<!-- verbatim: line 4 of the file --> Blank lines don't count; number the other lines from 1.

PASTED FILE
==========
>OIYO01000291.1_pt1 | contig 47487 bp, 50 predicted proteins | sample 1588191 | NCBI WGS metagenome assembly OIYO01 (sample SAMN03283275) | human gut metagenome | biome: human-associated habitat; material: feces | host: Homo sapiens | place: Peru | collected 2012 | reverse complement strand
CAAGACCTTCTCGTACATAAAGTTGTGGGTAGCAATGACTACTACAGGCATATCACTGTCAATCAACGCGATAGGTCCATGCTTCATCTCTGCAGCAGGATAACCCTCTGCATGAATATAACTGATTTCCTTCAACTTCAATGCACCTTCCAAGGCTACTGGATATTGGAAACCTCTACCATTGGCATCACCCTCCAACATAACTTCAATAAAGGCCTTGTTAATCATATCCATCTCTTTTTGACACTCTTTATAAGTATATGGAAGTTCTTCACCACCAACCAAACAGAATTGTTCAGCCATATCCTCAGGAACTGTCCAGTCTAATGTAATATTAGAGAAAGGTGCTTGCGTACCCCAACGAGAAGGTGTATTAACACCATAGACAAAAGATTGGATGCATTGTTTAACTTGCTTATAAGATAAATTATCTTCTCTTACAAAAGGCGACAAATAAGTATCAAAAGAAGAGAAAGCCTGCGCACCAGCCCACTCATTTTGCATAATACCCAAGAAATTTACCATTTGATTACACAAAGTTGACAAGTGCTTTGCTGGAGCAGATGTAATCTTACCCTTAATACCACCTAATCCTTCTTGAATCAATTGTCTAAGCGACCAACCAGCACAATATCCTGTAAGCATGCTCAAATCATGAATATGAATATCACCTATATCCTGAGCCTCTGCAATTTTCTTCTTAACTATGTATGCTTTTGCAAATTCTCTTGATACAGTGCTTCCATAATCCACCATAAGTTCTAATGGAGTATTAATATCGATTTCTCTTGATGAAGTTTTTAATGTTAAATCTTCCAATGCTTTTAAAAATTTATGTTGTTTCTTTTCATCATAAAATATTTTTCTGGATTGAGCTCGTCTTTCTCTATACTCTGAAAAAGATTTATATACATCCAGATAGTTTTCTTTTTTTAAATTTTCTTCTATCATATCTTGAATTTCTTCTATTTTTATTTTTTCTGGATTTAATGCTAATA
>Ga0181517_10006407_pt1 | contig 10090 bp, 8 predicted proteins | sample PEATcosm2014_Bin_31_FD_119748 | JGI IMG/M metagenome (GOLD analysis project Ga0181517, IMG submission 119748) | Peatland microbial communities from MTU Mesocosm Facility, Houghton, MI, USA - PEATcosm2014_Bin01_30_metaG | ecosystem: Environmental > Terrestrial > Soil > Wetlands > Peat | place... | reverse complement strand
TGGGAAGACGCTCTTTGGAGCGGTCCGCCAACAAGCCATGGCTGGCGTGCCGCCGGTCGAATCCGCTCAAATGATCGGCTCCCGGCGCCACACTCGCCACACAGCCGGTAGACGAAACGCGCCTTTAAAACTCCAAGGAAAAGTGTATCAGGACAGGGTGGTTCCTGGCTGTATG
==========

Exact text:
TGGGAAGACGCTCTTTGGAGCGGTCCGCCAACAAGCCATGGCTGGCGTGCCGCCGGTCGAATCCGCTCAAATGATCGGCTCCCGGCGCCACACTCGCCACACAGCCGGTAGACGAAACGCGCCTTTAAAACTCCAAGGAAAAGTGTATCAGGACAGGGTGGTTCCTGGCTGTATG